Go to the main menu
Skip to content
Go to bottom
REFERENCE LINKING PLATFORM OF KOREA S&T JOURNALS
> Journal Vol & Issue
Journal of the Korean Society of Food Culture
Journal Basic Information
Journal DOI :
Korean Society of Food Culture
Editor in Chief :
Volume & Issues
Volume 27, Issue 6 - Dec 2012
Volume 27, Issue 5 - Oct 2012
Volume 27, Issue 4 - Aug 2012
Volume 27, Issue 3 - Jun 2012
Volume 27, Issue 2 - Apr 2012
Volume 27, Issue 1 - Feb 2012
Selecting the target year
Influence of the Healthy Image of Meat and Animal Products on Preference and Intake Frequency
Park, Eo-Jin ; Park, Mo-Ra ;
Journal of the Korean Society of Food Culture, volume 27, issue 1, 2012, Pages 1~11
DOI : 10.7318/KJFC.2012.27.1.001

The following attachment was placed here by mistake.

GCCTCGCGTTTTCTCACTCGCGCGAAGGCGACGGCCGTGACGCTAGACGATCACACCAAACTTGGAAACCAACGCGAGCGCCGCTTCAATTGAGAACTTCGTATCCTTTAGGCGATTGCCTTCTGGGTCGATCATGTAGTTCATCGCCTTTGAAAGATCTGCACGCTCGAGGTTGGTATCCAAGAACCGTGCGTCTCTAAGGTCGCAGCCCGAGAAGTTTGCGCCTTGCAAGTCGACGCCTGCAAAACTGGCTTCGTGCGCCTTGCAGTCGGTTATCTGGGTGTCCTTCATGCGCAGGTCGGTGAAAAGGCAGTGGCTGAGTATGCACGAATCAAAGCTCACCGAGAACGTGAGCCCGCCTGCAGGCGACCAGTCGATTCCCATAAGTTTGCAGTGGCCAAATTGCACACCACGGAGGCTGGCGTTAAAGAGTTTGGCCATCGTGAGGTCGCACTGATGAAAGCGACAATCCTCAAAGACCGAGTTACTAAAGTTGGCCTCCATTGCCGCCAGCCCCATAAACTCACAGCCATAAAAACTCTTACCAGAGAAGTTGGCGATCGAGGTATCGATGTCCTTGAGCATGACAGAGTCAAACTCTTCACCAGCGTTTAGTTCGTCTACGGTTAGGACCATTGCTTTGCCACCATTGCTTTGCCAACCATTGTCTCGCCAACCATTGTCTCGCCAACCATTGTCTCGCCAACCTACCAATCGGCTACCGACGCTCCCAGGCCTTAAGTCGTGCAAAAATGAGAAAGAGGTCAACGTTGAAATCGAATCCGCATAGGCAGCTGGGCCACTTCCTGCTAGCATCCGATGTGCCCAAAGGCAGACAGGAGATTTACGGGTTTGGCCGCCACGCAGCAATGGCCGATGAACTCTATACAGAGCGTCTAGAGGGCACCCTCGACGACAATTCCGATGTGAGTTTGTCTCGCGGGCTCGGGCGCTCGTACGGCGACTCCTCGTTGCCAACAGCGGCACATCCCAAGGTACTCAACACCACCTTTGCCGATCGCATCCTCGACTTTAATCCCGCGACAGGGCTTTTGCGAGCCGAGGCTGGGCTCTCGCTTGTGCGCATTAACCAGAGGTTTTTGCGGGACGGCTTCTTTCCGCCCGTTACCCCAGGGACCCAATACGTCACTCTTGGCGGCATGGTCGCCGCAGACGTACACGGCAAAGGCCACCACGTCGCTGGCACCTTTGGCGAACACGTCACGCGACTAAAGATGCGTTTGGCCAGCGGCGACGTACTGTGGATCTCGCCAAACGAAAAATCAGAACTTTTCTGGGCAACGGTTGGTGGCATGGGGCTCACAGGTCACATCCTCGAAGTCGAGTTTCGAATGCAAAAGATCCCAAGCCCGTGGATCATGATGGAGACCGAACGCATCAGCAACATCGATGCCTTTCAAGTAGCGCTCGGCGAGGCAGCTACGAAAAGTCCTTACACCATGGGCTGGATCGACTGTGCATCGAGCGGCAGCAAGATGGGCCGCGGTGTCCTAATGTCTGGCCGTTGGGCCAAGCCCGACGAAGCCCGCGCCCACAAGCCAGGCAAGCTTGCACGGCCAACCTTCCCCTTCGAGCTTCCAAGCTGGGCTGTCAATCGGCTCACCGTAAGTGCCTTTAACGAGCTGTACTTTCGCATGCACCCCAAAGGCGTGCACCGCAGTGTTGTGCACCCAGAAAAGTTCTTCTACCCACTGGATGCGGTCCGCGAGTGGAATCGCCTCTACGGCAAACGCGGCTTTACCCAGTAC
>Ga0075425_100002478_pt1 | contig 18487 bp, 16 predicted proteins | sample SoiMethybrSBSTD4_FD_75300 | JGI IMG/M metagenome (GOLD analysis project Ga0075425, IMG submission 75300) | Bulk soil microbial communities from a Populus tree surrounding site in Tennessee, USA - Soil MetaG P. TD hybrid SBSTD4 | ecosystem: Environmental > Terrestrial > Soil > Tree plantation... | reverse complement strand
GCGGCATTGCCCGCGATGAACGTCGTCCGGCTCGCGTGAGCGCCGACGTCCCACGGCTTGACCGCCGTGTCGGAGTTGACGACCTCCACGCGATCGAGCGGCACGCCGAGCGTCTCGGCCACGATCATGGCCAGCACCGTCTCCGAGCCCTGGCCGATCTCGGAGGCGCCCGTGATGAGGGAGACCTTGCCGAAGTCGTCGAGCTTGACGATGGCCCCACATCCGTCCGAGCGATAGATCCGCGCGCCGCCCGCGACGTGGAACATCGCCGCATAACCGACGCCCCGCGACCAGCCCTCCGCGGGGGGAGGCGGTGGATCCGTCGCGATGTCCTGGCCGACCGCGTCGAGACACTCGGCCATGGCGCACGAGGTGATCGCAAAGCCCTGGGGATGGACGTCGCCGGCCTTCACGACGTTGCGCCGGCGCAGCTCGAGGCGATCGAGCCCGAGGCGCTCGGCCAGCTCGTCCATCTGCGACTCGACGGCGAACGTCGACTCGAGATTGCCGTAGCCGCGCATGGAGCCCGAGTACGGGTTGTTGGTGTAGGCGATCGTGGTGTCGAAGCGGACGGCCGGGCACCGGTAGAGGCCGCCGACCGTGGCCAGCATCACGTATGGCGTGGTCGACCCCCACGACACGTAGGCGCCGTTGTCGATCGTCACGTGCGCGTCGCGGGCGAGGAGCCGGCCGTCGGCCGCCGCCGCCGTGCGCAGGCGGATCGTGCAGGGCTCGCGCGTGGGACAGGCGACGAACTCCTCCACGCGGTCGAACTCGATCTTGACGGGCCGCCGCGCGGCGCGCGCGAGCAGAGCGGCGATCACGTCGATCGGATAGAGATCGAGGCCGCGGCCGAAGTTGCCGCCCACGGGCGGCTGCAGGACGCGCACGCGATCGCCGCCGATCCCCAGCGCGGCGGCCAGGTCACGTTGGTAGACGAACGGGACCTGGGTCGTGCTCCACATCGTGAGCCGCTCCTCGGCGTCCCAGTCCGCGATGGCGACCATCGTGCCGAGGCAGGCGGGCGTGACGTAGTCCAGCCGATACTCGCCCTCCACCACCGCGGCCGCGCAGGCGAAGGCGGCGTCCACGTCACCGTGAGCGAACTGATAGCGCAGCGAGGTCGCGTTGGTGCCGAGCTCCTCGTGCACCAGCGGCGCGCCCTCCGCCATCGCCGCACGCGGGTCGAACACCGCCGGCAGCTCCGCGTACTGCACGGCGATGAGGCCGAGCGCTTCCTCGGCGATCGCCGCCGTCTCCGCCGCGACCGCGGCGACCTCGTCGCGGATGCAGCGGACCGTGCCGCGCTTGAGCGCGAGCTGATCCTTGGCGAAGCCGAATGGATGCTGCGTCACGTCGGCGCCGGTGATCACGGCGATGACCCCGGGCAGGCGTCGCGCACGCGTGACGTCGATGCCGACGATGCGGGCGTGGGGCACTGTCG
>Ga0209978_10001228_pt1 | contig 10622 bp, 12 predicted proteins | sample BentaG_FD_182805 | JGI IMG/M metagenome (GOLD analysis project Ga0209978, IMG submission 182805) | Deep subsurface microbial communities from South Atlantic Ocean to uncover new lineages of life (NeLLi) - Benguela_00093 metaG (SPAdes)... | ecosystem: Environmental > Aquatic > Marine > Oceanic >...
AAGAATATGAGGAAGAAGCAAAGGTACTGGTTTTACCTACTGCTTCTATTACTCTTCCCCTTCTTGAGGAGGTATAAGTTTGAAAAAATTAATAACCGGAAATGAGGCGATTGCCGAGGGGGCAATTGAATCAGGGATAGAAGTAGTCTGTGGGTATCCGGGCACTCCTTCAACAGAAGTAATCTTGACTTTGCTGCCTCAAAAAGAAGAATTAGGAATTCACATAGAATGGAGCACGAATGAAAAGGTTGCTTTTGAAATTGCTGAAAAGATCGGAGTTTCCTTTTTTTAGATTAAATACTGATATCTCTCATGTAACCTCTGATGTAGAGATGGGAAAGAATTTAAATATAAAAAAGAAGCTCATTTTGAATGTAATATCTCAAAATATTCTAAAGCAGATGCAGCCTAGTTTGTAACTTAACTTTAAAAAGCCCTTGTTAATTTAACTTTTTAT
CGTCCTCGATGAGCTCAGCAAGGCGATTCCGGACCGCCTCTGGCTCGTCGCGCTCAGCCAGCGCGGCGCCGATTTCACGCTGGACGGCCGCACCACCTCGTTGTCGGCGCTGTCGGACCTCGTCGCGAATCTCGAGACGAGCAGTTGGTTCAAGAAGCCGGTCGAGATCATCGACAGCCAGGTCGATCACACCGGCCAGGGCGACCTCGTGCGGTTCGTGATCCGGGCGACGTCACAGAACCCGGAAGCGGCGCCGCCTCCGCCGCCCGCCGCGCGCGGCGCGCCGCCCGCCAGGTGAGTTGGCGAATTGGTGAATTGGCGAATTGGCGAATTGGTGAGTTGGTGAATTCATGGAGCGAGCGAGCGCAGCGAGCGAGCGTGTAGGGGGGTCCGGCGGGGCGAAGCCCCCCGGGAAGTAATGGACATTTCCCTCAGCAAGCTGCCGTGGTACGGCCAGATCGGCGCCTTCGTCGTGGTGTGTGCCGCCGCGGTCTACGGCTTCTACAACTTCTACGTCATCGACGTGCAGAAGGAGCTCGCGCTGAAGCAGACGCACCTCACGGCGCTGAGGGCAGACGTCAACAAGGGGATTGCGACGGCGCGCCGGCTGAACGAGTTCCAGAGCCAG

This study investigated the effects of a healthy image on the preference and intake frequency of meat and animal products. The study looked into beef, pork, chicken, sausage, mackerel, cutlass fish, croaker, tuna, squid, shrimp, clams, fish cakes, eggs, milk, yogurt, ice cream, and cheese. A total of 359 usable surveys given to elementary school students, college students, and adults were collected using a convenient sampling method. While milk had the healthiest image, sausage had the least healthy image. The respondents preferred yogurt the most and sausage the least. The intake frequency of eggs was the highest and clams the lowest. The healthy image, preference, and intake frequency for all studied foods showed significant differences across both gender and age. The relationship between healthy image and preference was significant for all foods, and a healthy image always had a positive influence on preference. The relationship of healthy image and intake frequency was significant in 14 foods except for mackerel, cutlass fish, and tuna. Also a healthy image created a positive effect on the intake frequency of 14 foods.